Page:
Tennessee could lose $60 million of federal highway funding in 2017 over underage DUI law dispute.

DALLAS – Tennessee officials hope to avoid the loss of $60 million of federal highway funding on Oct. 1 after an attempt to strengthen the state's law on underage driving under the influence backfired.

State Attorney General Herbert Slatery and Tennessee's entire 11-member congressional delegation sent separate letters last week to Transportation Secretary Anthony Foxx seeking to keep the federal funds flowing until lawmakers can fix the problem when the General Assembly's 2017 session convenes in January.

The National Highway Traffic Safety Administration said the revised Tennessee DUI law no longer meets the national requirement that motorists younger than 21 face state charges of driving while impaired if they have a blood alcohol content (BAC) of 0.02% or more.

Lawmakers amended the Tennessee law to keep the lower threshold for drivers under 18, but set a BAC of 0.8% for drivers between 18 and 20. The 0.8% limit applies to all drivers over 21.

Failure to comply with the 0.02% standard will result in an 8% cut in federal highway funding, NHTSA said.

Tennessee's new DUI law does not include a 0.02% BAC limit for drivers younger than 21, Slatery conceded. However, he contended that the state would continue to enforce laws that make it illegal for anyone under 21 to possess or consume alcohol.

"Accordingly, Tennessee meets the requirements and is committed to imposing its zero tolerance laws," he said. "The state stands ready to submit a new certificate so that its funding is not diminished."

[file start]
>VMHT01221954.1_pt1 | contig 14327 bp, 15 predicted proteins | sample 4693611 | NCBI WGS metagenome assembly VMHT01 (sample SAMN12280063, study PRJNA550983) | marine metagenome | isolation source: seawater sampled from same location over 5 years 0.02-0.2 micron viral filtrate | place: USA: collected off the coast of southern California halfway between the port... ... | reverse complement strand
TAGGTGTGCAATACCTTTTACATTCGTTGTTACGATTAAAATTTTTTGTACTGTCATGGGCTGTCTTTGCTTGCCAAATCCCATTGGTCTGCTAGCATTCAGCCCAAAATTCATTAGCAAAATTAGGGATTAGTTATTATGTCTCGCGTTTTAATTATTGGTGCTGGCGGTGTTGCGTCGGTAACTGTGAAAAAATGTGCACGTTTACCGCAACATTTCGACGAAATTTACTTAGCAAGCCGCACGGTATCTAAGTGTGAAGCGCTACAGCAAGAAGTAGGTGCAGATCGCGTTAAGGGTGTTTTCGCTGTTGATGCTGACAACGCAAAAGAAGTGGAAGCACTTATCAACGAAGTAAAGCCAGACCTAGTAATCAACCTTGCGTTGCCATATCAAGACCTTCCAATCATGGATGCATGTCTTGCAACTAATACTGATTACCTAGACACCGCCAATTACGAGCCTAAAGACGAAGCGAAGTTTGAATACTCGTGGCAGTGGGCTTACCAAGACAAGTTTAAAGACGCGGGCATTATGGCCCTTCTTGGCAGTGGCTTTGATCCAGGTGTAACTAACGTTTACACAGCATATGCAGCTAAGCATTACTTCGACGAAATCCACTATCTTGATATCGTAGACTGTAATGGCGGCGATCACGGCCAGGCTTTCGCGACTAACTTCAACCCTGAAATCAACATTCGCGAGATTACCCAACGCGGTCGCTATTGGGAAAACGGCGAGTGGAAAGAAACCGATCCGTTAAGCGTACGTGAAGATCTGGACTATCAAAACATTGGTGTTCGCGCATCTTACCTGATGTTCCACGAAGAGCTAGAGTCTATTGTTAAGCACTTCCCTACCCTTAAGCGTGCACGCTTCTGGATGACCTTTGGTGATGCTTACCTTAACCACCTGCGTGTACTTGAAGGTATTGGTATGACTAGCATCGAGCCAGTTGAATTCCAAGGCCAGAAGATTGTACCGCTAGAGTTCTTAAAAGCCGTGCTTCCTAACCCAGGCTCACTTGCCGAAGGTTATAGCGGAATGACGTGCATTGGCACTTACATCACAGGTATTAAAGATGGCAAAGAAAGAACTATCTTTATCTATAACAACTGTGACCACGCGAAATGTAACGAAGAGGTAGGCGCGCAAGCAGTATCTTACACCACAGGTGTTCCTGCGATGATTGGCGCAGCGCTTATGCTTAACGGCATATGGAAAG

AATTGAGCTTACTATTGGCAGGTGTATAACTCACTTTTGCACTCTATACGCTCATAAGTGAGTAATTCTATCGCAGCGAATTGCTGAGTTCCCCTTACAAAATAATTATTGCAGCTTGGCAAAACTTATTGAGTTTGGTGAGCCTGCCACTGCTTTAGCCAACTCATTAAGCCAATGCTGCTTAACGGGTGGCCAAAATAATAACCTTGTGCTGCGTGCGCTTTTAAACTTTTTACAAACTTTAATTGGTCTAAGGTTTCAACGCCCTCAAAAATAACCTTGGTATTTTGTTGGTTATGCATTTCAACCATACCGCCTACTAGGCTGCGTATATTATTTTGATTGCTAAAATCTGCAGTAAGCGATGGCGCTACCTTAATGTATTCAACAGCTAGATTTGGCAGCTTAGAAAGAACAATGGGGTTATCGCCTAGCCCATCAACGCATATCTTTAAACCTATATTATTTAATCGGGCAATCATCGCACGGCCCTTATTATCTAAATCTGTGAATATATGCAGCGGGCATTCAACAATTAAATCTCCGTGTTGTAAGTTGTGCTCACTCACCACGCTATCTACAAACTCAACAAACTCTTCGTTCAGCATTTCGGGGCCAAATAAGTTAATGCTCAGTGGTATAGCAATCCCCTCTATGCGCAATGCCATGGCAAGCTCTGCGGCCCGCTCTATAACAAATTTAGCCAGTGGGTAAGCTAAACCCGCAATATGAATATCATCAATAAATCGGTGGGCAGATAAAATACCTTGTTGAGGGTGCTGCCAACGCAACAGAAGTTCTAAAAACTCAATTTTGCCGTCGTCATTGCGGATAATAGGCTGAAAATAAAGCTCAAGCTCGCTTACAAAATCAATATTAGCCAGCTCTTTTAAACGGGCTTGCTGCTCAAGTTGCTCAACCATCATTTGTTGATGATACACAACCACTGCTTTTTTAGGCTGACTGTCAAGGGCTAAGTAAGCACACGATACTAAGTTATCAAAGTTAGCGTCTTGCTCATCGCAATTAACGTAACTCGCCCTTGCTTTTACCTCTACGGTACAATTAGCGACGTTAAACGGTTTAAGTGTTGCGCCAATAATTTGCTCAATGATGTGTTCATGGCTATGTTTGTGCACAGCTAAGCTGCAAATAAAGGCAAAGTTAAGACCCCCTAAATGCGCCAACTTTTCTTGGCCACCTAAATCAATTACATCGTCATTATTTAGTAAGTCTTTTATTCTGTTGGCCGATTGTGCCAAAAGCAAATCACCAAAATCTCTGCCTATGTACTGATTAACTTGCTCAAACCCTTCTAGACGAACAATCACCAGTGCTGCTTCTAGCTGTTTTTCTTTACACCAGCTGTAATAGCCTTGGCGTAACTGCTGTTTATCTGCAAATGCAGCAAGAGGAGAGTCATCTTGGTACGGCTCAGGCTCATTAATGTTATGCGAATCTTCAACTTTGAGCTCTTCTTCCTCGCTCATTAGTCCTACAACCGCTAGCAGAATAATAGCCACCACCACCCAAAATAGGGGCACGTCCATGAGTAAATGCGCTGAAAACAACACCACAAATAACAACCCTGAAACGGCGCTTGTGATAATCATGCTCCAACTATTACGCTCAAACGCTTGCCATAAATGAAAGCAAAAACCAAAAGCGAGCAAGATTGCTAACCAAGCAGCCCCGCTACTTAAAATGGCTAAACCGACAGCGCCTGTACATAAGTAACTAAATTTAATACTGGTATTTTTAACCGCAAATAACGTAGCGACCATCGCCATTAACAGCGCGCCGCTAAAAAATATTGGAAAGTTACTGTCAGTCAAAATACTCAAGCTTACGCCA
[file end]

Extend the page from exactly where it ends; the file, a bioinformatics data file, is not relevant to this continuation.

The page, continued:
Tennessee had consistently met the federal requirement that states set a limit of under 0.2% BAC before the DUI law was changed, said NHTSA spokesman Bryan Thomas.

About a third of all road deaths in the U.S. are related to drunk driving, many of them involving underage drinking, he said.

"The new law raising the allowable BAC for 18 to 20 year-old drivers above the federal limit makes the roads more dangerous for everyone and does not comply with the federal zero tolerance law," Thomas said. "If Tennessee is determined to be out of compliance on Oct. 1, the state will forfeit approximately $60 million in federal highway funds."

Tennessee is currently the only state not in compliance with the 0.02% BAC requirement, according to Thomas.

The congressional delegation said in their letter to Foxx that the new DUI law was an effort to curb underage impaired drivers.

"Based upon our review of both the state and federal laws and the purpose behind both laws, it seems that both the state of Tennessee and the federal government have the same objective of penalizing impaired driving and that the common sense thing to do is to resolve this matter promptly," they said. "We hope you will work with Tennessee to find a solution that will allow our state to retain desperately needed highway funds."

The DUI measure passed on the House with a 91-2 vote and was adopted unanimously by the 30-member Senate. It was signed into law in April.

Rep. William Lamberth, the chief sponsor of the DUI law, said no objections were raised to it until the FHWSA notification of non-compliance in mid-August.

"Unfortunately, unbeknownst to us, and no one mentioned this during the entire two years this bill was pending, apparently it runs afoul to a federal regulation that we were unaware of," said Lambeth.

Democrats in the General Assembly said the bill slipped through because of a rushed 2016 legislative session with a crowded calendar, but Lambeth disputed that contention.

"This bill was filed 14 months prior to its passage in April of this year. It traveled through five House committees over those 14 months, and was approved six times by an overwhelming bipartisan vote," he said.

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